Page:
As a fan of the beloved San Francisco 49ers, I really enjoyed your article They Know the Way to San Jose (Nov. 1). It's wonderful to see the 49ers winning again. If the defense keeps rolling and if Jim Plunkett can keep generating enough offense, the Los Angeles Rams and the rest of the 49ers' opponents will be in trouble.
Dan Jenkins and Ron Reid wrote fine articles about the San Francisco 49ers. The front four has a better nickname, though, than "The Good Ol' Boys." It is "The Gold Rush."
The key line in Dan Jenkins' article on the 49ers is "...keeping in mind that their schedule thus far has been filled with a whole lot of Atlantas and Lehighs." When the season is over, look for the Rams to be on top again in the NFC West.
ELMER E. KAUFMAN
God bless Sarah Pileggi for the fine article about Army football (A Star on the Back Side of Heaven, Nov. 1). As a young student athlete, I am genuinely in awe of such men as Leamon Hall and Clennie Brundidge. They are true student athletes, not some dudes from an overpublicized football factory. "On, brave old Army team."
I think you have touched on an interesting subject. Recruiting for military colleges has improved because of the absence of anti-military feeling. Once again some of the blue-chippers can be lured to a military school. The best example of this is the greatest college linebacker in the U.S. today, Brian (is he ever) Ruff, who will probably make just about everyone's first team All-America and be a high pro draft choice. He plays for The Citadel, the military college of South Carolina. It's only the beginning.
C. L. DAVIS JR.
You chose Tony Dorsett as Offensive Player of the Week (FOOTBALL'S WEEK, Nov. 1). The real offensive player of that week, however, was Andre Herrera of Southern Illinois University. In a driving rainstorm and on soggy AstroTurf, Herrera gained 319 yards on 35 rushes and was taken out with 10 minutes left in the game. He scored six touchdowns and broke or tied five school records, not including an NCAA record for most yards in a quarter (214 in the first) as SIU beat Northern Illinois 54-0. He was picked as AP Back of the Week ahead of Dorsett and gained a spot in that week's UPI backfield. I would say that is not too bad for a kid who did not play high school football and who is still learning the game.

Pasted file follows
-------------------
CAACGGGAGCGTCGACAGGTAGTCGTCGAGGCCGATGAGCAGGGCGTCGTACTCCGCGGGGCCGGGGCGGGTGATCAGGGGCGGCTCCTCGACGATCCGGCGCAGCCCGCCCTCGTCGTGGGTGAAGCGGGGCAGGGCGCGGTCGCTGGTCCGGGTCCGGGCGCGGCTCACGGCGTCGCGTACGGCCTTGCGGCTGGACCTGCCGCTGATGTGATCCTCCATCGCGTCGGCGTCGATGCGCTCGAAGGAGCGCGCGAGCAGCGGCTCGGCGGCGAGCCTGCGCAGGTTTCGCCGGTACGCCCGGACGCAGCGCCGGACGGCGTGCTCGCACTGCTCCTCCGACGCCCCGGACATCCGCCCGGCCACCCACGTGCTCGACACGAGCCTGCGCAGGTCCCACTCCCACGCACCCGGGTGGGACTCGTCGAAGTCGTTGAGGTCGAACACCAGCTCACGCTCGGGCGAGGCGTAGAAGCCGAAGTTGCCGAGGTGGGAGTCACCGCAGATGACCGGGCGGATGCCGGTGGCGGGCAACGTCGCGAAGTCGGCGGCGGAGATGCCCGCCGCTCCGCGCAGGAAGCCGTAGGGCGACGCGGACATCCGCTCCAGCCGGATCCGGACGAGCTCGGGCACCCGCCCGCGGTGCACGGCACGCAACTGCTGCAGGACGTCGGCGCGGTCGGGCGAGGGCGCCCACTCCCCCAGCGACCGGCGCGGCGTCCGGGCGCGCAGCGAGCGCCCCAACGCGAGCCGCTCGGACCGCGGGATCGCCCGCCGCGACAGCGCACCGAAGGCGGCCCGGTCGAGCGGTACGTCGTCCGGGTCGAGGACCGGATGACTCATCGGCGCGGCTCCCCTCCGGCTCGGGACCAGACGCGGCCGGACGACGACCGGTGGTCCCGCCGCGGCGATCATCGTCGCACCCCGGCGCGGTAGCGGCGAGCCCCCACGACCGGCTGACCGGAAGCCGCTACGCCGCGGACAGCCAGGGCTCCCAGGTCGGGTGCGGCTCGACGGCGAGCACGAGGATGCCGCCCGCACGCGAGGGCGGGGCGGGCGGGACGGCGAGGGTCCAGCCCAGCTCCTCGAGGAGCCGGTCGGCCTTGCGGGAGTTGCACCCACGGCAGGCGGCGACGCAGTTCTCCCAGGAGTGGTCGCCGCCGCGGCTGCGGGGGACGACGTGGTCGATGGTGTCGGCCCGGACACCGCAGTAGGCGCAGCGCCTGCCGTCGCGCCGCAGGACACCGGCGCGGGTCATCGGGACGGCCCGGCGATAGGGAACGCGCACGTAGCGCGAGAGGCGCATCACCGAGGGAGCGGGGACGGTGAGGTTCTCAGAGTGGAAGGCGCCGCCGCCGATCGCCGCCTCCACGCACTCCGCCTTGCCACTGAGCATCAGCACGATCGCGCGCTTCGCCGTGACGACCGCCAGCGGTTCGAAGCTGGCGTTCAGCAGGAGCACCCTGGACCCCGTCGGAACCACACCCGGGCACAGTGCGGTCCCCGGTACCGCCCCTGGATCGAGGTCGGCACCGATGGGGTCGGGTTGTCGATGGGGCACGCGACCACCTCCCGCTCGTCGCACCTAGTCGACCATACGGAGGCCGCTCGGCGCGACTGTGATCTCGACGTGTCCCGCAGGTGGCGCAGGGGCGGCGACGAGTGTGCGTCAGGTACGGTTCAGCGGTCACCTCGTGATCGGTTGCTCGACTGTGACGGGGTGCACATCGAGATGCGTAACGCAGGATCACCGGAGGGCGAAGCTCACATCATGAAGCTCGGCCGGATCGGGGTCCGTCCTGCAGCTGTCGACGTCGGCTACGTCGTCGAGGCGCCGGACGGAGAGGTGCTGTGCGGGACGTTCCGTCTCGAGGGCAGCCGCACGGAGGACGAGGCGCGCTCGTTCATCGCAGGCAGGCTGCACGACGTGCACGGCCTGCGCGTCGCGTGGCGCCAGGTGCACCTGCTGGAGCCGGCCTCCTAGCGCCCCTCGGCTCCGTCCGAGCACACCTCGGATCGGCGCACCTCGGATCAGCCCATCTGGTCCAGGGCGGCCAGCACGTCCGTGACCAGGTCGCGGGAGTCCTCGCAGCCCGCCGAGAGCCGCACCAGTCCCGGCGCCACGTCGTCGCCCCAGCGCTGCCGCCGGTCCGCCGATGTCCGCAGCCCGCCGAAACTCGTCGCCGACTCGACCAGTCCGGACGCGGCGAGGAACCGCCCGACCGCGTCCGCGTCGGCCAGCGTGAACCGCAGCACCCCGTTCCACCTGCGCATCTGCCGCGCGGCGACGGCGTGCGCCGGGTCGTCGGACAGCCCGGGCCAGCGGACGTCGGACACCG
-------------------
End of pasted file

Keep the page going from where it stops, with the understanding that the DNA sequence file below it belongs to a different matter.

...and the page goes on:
C. A. DANIELS
Andre Herrera is now third in the nation in rushing, with a total of 1,404 yards and an average of 156 yards per game. Shame on you, SPORTS ILLUSTRATED!
I want to thank Mike DelNagro for mentioning my name in connection with the all-time small-college rushing record in his fine article on Michigan Tech Tailback Jim Van-Wagner (A Rambling Wreck from Another Tech, Oct. 11). It is quite a thrill to see one's name in SPORTS ILLUSTRATED.
The record is something I am very proud of, but it is also a record I had no knowledge of until it was about to be broken by Howard Stevens four years ago. To hold a record for so long (1962 to 1972) but know about it for only a short time somehow seems unfair. I guess I would have liked to bask in the glory of being No. 1 for a while longer.
Many things about the Van Wagner story remind me of my college days—a small school (Panhandle State), the same kind of scholarship setup and having fun playing football.
•Linton can bask in glory a while longer. Stevens gained only 2,574 of his 5,297 yards at a small college (Randolph-Macon), rushing for the rest at a major school (Louisville). Thus, Linton's 4,839-yard total is still recognized as the NCAA Division II and III career-rushing record. Van Wagner, however, is 169 yards away with one game left.—ED.
With reference to John Neilsen's article on ballooning (Ditching the Dream, Oct. 25), please let me clarify the statement in the second paragraph wherein it is mentioned that I reportedly received a bill from the Russians in the amount of $100,000 after their ship picked me up in the North Atlantic. This statement is entirely incorrect. In fact, the Russians aboard the Dekabrist did more than their share to make me feel at home and did not charge a penny (or a ruble).
I might point out one thing in favor of the West Germans' charge of $5,000 to Ed Yost. It is my understanding that Yost asked the West Germans to divert their ship from its normal course to drop him off, which they did.
•The charge to Yost, for which he has yet to be billed, was 5,000 marks, or a little more than $2,000.—ED.
I'm sorry but I cannot agree with your predictions for the Atlantic Division of the NBA (Scouting Reports, Oct. 25 and The Doctor Doubles His Fee, Nov. 1). Picking Philadelphia ahead of Boston is crazy.